Does Beauty Matter in Undergraduate Education?

22 Pages Posted: 7 Feb 2015

Multiple version iconThere are 2 versions of this paper

Date Written: April 2015

Abstract

Physically attractive individuals achieve greater success in terms of earnings and status than those who are less attractive. However, whether this “beauty premium” arises primarily because of differences in ability or confidence, bias, or sorting remains unknown. We use a rich dataset from a women’s college to evaluate each of these three mechanisms at the college level. We find that students judged to be more attractive perform significantly worse on standardized tests but, conditional on test scores, are not evaluated more favorably at the point of admission, suggesting that more attractive people do not possess greater abilities at the beginning of college. Controlling for test scores, more attractive students receive only marginally better grades in some specifications, and the magnitudes of the differences are very small. Finally, there is substantial beauty-based sorting into areas of study and occupations.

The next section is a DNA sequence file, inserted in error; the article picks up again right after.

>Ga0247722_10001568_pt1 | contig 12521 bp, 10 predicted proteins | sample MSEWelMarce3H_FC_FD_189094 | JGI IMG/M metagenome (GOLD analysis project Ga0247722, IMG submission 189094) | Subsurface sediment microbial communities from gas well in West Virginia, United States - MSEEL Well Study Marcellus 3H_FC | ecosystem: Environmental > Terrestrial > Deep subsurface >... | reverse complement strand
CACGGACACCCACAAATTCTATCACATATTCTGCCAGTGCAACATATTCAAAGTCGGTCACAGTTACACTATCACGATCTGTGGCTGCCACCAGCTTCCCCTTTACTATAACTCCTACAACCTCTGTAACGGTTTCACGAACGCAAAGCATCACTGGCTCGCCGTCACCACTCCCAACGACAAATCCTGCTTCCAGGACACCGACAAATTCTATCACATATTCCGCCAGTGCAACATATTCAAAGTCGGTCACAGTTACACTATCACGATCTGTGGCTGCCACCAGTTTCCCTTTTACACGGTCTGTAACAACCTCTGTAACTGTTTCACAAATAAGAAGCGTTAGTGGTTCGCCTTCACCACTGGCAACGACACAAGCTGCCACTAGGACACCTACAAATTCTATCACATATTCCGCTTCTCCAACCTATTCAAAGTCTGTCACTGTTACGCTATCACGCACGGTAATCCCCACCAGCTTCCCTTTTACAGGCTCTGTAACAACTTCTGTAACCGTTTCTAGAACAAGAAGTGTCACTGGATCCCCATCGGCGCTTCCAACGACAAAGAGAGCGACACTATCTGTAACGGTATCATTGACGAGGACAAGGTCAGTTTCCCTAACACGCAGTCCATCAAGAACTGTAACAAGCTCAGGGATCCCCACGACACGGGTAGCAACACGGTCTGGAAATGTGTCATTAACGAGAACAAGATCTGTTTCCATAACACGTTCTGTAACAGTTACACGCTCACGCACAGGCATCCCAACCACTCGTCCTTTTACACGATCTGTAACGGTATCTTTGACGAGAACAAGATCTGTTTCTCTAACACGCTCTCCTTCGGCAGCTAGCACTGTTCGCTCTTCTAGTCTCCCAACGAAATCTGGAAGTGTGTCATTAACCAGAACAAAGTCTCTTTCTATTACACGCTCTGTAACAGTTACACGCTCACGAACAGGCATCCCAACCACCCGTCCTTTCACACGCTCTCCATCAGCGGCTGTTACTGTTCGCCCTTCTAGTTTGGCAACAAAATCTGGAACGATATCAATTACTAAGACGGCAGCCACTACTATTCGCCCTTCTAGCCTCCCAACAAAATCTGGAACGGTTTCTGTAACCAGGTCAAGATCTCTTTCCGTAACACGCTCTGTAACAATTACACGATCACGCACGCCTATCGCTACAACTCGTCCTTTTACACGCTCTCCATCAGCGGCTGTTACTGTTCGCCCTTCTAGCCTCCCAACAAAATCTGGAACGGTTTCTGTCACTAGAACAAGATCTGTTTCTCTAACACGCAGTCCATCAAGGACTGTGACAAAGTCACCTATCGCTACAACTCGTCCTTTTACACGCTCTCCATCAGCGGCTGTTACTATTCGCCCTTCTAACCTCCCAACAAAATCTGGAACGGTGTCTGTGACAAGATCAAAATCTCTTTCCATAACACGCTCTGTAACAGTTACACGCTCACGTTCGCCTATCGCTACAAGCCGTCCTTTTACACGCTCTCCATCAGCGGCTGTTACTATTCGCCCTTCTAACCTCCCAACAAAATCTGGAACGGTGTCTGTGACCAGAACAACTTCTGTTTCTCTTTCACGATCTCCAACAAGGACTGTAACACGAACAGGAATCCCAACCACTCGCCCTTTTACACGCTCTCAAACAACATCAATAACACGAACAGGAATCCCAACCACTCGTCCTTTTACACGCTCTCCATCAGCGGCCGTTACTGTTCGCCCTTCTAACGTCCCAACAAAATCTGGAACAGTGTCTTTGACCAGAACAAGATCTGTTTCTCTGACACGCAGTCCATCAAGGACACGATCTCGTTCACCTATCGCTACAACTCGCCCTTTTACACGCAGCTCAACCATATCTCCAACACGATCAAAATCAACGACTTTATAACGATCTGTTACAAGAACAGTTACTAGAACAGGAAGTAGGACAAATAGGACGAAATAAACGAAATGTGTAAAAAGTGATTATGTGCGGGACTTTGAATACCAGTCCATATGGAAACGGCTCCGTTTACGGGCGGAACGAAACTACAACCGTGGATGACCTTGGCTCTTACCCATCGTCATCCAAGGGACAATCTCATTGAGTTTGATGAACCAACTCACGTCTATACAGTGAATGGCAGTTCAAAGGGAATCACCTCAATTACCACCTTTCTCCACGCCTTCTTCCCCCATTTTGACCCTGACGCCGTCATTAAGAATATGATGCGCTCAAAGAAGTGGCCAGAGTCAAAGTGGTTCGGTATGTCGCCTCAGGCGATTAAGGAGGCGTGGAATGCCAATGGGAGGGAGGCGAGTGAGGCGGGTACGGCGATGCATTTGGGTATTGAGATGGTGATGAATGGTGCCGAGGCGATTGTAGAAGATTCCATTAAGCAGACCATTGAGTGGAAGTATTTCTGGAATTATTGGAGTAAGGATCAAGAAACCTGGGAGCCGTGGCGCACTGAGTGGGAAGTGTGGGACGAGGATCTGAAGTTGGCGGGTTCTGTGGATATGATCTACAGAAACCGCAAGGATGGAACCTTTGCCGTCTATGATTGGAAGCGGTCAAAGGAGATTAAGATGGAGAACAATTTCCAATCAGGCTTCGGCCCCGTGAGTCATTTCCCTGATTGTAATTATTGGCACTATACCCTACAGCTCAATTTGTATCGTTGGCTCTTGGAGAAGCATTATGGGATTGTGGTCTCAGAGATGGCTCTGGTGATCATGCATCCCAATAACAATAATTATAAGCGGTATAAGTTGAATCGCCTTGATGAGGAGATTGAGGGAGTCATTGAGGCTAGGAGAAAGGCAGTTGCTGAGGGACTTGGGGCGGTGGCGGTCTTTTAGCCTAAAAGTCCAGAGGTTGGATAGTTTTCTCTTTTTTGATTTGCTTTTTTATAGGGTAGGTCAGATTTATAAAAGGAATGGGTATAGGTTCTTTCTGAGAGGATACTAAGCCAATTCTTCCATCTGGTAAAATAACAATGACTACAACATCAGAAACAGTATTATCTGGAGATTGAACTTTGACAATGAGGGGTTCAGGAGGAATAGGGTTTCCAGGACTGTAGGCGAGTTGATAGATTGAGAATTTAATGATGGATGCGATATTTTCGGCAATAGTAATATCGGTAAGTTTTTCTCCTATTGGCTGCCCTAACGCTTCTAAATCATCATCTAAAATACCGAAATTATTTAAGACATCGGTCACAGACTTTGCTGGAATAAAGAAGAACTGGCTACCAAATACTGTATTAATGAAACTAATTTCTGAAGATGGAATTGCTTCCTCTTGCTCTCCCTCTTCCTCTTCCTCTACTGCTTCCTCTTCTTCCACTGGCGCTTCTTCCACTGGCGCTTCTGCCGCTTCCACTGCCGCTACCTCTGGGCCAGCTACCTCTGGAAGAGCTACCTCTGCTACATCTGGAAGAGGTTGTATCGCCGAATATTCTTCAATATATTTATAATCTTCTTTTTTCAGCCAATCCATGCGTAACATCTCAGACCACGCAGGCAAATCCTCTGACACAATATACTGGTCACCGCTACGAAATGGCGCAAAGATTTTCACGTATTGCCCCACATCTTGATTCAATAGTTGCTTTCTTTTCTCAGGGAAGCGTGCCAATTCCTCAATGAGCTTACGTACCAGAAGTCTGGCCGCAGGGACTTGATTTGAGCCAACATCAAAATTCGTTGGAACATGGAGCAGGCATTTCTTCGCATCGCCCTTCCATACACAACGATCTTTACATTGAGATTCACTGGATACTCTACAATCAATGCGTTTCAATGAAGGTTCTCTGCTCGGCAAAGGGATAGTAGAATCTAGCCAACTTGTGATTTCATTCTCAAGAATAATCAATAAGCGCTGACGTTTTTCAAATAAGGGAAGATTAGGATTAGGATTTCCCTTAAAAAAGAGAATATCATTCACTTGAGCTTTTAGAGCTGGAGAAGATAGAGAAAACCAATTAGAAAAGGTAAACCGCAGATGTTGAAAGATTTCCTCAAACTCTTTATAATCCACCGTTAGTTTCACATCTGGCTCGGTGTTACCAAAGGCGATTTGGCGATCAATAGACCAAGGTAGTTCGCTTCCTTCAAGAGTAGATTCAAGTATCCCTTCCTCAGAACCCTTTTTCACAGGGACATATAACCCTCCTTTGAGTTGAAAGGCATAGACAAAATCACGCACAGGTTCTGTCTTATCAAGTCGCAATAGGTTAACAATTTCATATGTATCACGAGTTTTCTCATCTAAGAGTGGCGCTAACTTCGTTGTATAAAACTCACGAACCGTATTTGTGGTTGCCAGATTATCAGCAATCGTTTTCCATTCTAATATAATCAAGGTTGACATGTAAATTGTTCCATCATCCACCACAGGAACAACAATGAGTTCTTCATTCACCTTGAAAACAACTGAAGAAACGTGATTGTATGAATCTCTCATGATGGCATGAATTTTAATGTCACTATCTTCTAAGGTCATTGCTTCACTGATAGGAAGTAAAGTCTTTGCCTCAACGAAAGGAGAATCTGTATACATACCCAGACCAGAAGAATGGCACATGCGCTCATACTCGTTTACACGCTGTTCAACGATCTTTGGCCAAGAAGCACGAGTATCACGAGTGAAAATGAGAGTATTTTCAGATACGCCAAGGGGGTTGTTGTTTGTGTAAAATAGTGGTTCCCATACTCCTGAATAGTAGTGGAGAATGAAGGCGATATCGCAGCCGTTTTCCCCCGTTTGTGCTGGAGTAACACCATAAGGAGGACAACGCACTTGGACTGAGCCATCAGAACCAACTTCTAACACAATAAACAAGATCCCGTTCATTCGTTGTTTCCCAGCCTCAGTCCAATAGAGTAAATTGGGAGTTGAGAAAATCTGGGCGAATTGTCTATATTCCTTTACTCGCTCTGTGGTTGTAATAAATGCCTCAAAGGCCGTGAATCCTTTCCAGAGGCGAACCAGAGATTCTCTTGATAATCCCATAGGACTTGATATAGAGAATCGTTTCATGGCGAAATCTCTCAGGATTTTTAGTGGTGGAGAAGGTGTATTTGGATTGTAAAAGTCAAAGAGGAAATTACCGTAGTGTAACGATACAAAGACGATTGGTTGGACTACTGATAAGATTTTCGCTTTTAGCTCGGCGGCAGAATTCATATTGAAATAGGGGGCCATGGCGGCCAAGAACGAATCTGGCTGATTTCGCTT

JEL Classification: J16, I21, I23

Suggested Citation

Deryugina, Tatyana and Shurchkov, Olga, Does Beauty Matter in Undergraduate Education? (April 2015). Economic Inquiry, Vol. 53, Issue 2, pp. 940-961, 2015. Available at SSRN: https://ssrn.com/abstract=2561660 or http://dx.doi.org/10.1111/ecin.12152

Tatyana Deryugina (Contact Author)

University of Illinois ( email )

1206 South Sixth Street
Champaign, IL 61820
United States

HOME PAGE: http://deryugina.com

Olga Shurchkov

Wellesley College ( email )

106 Central St., PNE 417
Wellesley, MA 02481
United States

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